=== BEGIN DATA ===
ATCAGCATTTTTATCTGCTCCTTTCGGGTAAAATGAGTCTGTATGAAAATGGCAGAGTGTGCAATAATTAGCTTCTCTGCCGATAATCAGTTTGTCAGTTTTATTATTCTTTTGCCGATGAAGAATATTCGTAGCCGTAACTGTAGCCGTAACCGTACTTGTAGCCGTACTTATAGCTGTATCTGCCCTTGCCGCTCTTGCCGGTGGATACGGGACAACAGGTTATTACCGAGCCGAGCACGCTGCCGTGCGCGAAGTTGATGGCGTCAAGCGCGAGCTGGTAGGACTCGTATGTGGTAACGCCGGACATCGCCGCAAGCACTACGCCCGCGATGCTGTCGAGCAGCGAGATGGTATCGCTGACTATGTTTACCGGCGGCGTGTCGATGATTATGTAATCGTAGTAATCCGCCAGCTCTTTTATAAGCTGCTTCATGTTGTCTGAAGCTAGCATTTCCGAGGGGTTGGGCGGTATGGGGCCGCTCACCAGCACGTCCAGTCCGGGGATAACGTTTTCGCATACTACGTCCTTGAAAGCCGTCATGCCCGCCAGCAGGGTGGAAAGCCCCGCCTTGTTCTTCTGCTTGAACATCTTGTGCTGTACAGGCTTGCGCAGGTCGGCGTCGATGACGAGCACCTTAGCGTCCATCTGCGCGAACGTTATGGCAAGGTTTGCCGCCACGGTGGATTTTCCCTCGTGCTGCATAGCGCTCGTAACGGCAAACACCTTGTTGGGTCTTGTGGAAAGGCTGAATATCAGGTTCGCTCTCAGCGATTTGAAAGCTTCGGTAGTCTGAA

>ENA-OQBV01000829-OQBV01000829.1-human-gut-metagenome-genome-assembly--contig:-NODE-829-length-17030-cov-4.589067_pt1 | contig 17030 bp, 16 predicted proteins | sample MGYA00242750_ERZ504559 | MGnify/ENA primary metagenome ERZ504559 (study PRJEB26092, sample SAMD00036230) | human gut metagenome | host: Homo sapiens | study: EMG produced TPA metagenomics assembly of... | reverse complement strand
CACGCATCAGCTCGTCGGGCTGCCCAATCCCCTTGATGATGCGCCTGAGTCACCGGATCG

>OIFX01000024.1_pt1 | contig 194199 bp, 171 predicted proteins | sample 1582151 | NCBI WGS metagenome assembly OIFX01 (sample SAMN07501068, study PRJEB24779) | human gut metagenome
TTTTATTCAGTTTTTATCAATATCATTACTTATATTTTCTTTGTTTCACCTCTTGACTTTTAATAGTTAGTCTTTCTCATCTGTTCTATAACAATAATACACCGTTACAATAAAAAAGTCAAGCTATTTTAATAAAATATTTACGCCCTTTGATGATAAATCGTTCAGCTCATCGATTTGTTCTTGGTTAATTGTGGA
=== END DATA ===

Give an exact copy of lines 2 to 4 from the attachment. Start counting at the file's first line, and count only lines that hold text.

>ENA-OQBV01000829-OQBV01000829.1-human-gut-metagenome-genome-assembly--contig:-NODE-829-length-17030-cov-4.589067_pt1 | contig 17030 bp, 16 predicted proteins | sample MGYA00242750_ERZ504559 | MGnify/ENA primary metagenome ERZ504559 (study PRJEB26092, sample SAMD00036230) | human gut metagenome | host: Homo sapiens | study: EMG produced TPA metagenomics assembly of... | reverse complement strand
CACGCATCAGCTCGTCGGGCTGCCCAATCCCCTTGATGATGCGCCTGAGTCACCGGATCG

>OIFX01000024.1_pt1 | contig 194199 bp, 171 predicted proteins | sample 1582151 | NCBI WGS metagenome assembly OIFX01 (sample SAMN07501068, study PRJEB24779) | human gut metagenome